4. Abstract Observations of the Milky Way’s low- α disk show that several element abundances correlate with age at fixed metallicity, with unique slopes and small scatters around the age–[X/Fe] relations. In this study, we turn to simulations to explore the age–[X/Fe] relations for the elements C, N, O, Mg, Si, S, and Ca that are traced in a FIRE-2 cosmological zoom-in simulation of a Milky Way–like galaxy, m12i, and understand what physical conditions give rise to the observed age–[X/Fe] trends. We first explore the distributions of mono-age populations in their birth and current locations, [Fe/H], and [X/Fe], and find evidence for inside-out radial growth for stars with ages <7 Gyr. We then examine the age–[X/Fe] relations across m12i’s disk and find that the direction of the trends agrees with observations, apart from C, O, and Ca, with remarkably small intrinsic scatters, σ int (0.01 − 0.04 dex). This σ int measured in the simulations is also metallicity dependent, with σ int ≈ 0.025 dex at [Fe/H] = −0.25 dex versus σ int ≈ 0.015 dex at [Fe/H] = 0 dex, and a similar metallicity dependence is seen in the GALAH survey for the elements in common. Additionally, we find that σ int is higher in the inner galaxy, where stars are older and formed in less chemically homogeneous environments. The age–[X/Fe] relations and the small scatter around them indicate that simulations capture similar chemical enrichment variance as observed in the Milky Way, arising from stars sharing similar element abundances at a given birth place and time. 
    more » « less
  5. Abstract

    To understand the formation and evolution of the Milky Way disk, we must connect its current properties to its past. We explore hydrodynamical cosmological simulations to investigate how the chemical abundances of stars might be linked to their origins. Using hierarchical clustering of abundance measurements in two Milky Way–like simulations with distributed and steady star formation histories, we find that groups of chemically similar stars comprise different groups in birth place (Rbirth) and time (age). Simulating observational abundance errors (0.05 dex), we find that to trace distinct groups of (Rbirth, age) requires a large vector of abundances. Using 15 element abundances (Fe, O, Mg, S, Si, C, P, Mn, Ne, Al, N, V, Ba, Cr, Co), up to ≈10 groups can be defined with ≈25% overlap in (Rbirth, age). We build a simple model to show that in the context of these simulations, it is possible to infer a star’s age andRbirthfrom abundances with precisions of ±0.06 Gyr and ±1.17 kpc, respectively. We find that abundance clustering is ineffective for a third simulation, where low-αstars form distributed in the disk and early high-αstars form more rapidly in clumps that sink toward the Galactic center as their constituent stars evolve to enrich the interstellar medium. However, this formation path leads to large age dispersions across the [α/Fe]–[Fe/H] plane, which is inconsistent with the Milky Way’s observed properties. We conclude that abundance clustering is a promising approach toward charting the history of our Galaxy.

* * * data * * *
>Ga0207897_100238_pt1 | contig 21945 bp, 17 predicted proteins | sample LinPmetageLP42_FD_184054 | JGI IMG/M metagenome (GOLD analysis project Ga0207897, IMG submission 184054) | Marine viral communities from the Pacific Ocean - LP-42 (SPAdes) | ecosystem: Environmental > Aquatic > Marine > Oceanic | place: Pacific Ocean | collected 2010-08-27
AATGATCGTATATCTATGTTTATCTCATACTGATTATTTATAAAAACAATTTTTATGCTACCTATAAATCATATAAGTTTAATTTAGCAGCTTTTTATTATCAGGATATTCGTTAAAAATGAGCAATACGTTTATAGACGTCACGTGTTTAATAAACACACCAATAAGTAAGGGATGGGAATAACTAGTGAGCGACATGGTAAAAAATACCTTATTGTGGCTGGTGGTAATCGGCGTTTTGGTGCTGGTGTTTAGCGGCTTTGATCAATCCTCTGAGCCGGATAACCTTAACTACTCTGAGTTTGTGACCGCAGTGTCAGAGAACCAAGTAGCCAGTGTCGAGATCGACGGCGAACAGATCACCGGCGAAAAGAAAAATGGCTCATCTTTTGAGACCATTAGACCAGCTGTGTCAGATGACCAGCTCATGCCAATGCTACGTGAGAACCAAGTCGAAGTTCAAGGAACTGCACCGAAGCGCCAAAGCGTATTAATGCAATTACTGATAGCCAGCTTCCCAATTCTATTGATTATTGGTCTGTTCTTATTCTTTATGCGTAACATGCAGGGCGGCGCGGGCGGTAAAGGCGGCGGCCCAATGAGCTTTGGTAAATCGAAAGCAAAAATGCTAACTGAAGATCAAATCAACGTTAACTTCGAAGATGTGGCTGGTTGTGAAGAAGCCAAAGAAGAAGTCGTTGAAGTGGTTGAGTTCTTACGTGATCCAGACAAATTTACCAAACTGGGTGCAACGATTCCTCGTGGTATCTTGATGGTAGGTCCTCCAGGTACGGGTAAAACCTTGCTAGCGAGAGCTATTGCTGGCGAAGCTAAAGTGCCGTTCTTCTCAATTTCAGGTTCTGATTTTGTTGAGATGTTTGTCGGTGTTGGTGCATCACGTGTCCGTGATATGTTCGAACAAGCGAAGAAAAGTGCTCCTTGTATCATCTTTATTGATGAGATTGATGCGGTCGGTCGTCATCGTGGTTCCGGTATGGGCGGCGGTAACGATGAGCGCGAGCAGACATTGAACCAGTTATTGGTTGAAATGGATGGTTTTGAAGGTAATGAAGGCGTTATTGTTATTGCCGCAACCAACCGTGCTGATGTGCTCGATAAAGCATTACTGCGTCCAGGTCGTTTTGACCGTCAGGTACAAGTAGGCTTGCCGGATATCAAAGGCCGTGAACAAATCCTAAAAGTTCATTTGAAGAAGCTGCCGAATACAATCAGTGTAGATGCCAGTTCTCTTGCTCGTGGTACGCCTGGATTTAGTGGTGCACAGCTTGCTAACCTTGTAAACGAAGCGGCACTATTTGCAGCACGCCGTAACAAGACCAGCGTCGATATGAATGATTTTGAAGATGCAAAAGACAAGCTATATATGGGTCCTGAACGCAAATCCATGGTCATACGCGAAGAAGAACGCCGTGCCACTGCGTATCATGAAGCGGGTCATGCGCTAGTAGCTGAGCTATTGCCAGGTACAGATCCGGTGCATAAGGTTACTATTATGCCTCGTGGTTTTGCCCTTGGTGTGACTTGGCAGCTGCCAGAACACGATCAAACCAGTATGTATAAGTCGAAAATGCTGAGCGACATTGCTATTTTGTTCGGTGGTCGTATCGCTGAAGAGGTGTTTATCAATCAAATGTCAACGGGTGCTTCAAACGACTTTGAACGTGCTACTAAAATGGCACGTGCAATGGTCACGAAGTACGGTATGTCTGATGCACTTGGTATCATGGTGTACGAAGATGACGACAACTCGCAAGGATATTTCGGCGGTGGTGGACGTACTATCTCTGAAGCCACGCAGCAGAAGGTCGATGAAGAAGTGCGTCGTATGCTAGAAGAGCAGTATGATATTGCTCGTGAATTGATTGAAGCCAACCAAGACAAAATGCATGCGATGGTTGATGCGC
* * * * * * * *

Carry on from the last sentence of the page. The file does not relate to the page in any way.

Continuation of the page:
more » « less